Photograph from original at Cazenovia Town Hall - Dr. Stephen M. Potter is seated on the right - circa 1860s.
by Matthew Ballard - posted September 1, 2014
Physicians, sworn to uphold the Hippocratic Oath, rarely take the life of a person intentionally. Instead, they take in their hands the lives of their patients with the sole intent of preserving the person’s physical wellbeing and health. Yet one of Albion’s earliest practicing physicians was forced to deliberately end a man’s life in 1854.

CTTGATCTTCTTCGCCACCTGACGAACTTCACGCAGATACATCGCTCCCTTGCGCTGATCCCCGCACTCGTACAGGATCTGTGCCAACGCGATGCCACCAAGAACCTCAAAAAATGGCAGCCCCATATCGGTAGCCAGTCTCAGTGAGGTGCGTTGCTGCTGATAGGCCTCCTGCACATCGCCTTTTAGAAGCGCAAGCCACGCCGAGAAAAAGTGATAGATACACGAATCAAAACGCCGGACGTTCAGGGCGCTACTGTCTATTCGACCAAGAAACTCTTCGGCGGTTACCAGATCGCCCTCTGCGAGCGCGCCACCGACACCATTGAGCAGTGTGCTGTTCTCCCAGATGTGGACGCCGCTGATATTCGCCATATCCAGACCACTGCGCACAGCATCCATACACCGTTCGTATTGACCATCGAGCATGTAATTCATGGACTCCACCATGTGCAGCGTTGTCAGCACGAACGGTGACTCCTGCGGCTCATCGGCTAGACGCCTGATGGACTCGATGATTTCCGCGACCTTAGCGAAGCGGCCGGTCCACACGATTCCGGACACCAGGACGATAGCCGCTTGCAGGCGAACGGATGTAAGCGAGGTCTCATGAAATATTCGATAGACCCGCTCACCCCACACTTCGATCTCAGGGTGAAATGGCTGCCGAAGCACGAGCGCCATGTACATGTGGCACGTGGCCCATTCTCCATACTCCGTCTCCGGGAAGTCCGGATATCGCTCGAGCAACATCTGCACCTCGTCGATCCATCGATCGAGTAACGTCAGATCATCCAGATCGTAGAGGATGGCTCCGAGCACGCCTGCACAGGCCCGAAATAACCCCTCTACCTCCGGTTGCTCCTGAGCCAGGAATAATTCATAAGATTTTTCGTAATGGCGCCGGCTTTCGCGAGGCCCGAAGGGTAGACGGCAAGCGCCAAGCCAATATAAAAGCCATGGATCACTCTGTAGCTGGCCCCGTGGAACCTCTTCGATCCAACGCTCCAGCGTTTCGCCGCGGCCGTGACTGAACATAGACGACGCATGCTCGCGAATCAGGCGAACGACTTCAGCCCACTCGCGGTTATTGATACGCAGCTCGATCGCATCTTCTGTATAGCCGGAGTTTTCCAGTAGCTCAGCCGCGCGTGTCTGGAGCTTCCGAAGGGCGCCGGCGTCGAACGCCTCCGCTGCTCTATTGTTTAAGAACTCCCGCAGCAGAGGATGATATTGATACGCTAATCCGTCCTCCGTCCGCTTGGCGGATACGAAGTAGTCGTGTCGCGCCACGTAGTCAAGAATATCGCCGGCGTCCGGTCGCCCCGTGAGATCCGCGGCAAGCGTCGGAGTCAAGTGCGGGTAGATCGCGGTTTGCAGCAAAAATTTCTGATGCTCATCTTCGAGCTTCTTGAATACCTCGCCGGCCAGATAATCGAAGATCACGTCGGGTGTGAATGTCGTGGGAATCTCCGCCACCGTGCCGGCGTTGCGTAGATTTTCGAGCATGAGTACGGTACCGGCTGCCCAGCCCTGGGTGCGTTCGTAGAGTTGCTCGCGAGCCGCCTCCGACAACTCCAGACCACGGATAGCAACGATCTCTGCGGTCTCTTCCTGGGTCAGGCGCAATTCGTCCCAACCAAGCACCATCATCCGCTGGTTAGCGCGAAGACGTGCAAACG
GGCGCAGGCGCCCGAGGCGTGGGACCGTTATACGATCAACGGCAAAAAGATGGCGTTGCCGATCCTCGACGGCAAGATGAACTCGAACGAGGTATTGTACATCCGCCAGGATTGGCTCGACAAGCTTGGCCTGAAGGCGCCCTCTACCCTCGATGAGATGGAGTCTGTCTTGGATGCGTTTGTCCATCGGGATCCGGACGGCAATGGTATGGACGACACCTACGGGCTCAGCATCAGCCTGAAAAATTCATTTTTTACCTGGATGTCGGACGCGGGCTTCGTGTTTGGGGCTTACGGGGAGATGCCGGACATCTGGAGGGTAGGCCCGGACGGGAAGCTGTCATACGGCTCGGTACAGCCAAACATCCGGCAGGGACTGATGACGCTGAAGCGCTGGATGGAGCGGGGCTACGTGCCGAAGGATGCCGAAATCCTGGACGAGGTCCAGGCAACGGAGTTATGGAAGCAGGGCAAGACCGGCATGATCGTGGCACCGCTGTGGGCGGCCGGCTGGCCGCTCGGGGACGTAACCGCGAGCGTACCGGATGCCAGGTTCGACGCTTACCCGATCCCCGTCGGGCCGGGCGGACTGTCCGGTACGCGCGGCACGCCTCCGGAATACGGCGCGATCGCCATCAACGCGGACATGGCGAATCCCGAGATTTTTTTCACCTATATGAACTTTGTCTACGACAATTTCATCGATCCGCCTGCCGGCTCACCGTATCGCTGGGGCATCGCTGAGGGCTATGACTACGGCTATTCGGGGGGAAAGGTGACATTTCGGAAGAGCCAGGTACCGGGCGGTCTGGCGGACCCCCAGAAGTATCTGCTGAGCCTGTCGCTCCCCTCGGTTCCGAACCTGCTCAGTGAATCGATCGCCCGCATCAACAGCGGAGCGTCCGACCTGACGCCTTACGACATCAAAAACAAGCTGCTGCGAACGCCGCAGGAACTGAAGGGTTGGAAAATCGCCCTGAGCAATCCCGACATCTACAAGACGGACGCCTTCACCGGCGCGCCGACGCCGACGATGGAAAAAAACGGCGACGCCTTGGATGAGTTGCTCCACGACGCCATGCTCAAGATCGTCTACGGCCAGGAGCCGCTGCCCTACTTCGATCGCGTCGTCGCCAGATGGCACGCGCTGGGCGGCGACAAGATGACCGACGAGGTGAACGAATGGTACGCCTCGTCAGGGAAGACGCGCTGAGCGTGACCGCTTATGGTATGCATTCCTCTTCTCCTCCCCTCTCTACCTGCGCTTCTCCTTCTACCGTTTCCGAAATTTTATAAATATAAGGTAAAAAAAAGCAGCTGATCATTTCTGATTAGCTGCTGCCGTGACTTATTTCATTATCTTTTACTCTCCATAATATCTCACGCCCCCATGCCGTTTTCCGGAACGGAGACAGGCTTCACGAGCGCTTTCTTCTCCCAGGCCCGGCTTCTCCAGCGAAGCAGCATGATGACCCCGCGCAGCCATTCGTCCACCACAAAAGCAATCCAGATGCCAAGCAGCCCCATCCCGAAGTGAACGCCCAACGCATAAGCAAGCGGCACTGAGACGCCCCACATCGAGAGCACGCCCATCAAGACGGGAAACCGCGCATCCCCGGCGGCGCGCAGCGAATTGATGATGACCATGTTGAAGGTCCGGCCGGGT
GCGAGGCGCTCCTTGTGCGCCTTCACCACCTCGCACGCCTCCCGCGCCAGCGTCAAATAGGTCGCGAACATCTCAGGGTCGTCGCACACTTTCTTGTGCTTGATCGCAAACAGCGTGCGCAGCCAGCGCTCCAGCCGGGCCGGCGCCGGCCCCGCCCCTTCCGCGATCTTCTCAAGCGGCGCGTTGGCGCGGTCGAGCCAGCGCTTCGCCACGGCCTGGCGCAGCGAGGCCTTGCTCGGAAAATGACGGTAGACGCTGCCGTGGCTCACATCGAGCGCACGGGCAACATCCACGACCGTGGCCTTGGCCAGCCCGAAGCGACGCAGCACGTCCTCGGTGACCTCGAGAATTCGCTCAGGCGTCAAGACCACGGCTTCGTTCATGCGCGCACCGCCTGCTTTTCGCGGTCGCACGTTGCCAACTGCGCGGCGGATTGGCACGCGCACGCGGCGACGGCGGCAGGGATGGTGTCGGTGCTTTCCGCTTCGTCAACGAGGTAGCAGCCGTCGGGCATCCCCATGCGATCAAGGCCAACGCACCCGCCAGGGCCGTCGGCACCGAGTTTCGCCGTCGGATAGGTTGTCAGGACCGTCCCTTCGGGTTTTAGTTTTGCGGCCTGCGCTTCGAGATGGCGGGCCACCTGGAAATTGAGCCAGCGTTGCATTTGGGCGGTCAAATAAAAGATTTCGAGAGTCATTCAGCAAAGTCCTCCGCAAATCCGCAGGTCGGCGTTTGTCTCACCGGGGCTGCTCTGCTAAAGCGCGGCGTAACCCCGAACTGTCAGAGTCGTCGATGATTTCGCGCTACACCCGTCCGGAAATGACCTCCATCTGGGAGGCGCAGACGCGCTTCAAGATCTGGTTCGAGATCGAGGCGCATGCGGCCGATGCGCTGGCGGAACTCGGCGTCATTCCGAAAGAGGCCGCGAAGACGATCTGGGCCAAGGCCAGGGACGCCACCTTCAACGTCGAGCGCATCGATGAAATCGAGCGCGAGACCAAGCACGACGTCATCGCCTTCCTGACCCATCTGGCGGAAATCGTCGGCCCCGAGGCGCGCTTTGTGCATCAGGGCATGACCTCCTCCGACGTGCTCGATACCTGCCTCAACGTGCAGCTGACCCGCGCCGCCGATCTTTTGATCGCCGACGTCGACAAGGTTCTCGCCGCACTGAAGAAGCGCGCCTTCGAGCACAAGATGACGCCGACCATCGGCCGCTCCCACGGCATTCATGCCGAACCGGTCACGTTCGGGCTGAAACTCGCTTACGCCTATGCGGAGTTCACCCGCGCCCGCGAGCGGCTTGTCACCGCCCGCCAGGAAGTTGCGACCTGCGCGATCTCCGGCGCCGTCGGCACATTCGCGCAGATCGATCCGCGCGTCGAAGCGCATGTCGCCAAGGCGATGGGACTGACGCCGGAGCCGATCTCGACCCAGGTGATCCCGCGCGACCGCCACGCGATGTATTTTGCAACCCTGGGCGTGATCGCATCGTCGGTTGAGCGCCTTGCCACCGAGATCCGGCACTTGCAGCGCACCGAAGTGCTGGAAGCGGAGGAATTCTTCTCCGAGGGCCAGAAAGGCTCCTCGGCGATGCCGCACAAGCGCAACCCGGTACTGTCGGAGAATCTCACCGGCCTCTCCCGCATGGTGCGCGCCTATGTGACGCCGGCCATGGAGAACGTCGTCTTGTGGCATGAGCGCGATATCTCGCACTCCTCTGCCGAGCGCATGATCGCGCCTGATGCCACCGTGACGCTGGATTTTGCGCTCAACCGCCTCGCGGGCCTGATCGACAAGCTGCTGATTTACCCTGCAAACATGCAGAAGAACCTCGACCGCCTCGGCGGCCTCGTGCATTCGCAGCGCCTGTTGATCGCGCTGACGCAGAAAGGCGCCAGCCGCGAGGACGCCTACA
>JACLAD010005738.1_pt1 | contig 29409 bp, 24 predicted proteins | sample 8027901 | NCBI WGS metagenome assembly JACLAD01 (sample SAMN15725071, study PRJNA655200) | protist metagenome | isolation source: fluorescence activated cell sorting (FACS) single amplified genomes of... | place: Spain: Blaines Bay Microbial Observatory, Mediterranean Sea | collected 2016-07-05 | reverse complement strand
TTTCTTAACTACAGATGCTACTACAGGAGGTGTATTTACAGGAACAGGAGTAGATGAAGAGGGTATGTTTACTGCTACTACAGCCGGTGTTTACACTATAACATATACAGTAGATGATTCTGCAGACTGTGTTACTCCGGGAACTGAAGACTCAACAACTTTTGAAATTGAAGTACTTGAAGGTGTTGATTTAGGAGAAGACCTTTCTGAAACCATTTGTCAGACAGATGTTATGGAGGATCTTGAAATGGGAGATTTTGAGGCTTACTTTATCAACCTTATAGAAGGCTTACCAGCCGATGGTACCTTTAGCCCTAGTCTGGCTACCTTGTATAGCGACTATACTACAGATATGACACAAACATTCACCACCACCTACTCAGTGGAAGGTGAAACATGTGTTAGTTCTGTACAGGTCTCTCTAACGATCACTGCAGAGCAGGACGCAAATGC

Stephen M. Potter was born October 6, 1794 at Westport, Massachusetts, the son of Benjamin Potter and Amy Manchester. Benjamin was all but a young man at the outbreak of the Revolution in 1775, nonetheless Stephen’s grandfather faithfully served the fledgling nation as a seaman aboard the brigantine “Hazard” under command of John Foster Williams. Stephen followed in his grandfather’s footsteps and enlisted with the 98th Regiment of New York Militia during the War of 1812, serving as a private in Capt. Plinney Draper’s company under the command of Col. Christopher Clark. Potter was paid $6.70 for his service in October and November of 1814 at Smith’s Mills, receiving his discharge on November 17 of that same year.